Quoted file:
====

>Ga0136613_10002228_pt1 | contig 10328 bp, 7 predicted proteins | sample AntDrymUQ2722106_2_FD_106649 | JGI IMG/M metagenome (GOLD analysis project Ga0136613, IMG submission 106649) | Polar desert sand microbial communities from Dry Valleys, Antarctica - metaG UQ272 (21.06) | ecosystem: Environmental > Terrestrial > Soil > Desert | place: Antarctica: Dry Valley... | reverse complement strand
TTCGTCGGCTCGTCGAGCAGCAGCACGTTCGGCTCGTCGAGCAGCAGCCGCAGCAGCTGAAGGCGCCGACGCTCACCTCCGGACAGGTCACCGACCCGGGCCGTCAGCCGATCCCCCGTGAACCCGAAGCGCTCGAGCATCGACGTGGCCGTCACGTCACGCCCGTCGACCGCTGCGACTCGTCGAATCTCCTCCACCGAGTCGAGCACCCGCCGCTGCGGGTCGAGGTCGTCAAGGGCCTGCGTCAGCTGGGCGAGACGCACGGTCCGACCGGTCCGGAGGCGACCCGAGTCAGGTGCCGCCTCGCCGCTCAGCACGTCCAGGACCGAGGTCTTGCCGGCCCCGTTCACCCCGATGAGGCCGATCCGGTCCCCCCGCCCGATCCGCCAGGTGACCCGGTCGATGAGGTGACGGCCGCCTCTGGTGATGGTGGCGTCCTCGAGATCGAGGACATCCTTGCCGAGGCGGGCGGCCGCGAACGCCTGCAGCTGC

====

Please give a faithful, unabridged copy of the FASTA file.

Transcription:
>Ga0136613_10002228_pt1 | contig 10328 bp, 7 predicted proteins | sample AntDrymUQ2722106_2_FD_106649 | JGI IMG/M metagenome (GOLD analysis project Ga0136613, IMG submission 106649) | Polar desert sand microbial communities from Dry Valleys, Antarctica - metaG UQ272 (21.06) | ecosystem: Environmental > Terrestrial > Soil > Desert | place: Antarctica: Dry Valley... | reverse complement strand
TTCGTCGGCTCGTCGAGCAGCAGCACGTTCGGCTCGTCGAGCAGCAGCCGCAGCAGCTGAAGGCGCCGACGCTCACCTCCGGACAGGTCACCGACCCGGGCCGTCAGCCGATCCCCCGTGAACCCGAAGCGCTCGAGCATCGACGTGGCCGTCACGTCACGCCCGTCGACCGCTGCGACTCGTCGAATCTCCTCCACCGAGTCGAGCACCCGCCGCTGCGGGTCGAGGTCGTCAAGGGCCTGCGTCAGCTGGGCGAGACGCACGGTCCGACCGGTCCGGAGGCGACCCGAGTCAGGTGCCGCCTCGCCGCTCAGCACGTCCAGGACCGAGGTCTTGCCGGCCCCGTTCACCCCGATGAGGCCGATCCGGTCCCCCCGCCCGATCCGCCAGGTGACCCGGTCGATGAGGTGACGGCCGCCTCTGGTGATGGTGGCGTCCTCGAGATCGAGGACATCCTTGCCGAGGCGGGCGGCCGCGAACGCCTGCAGCTGC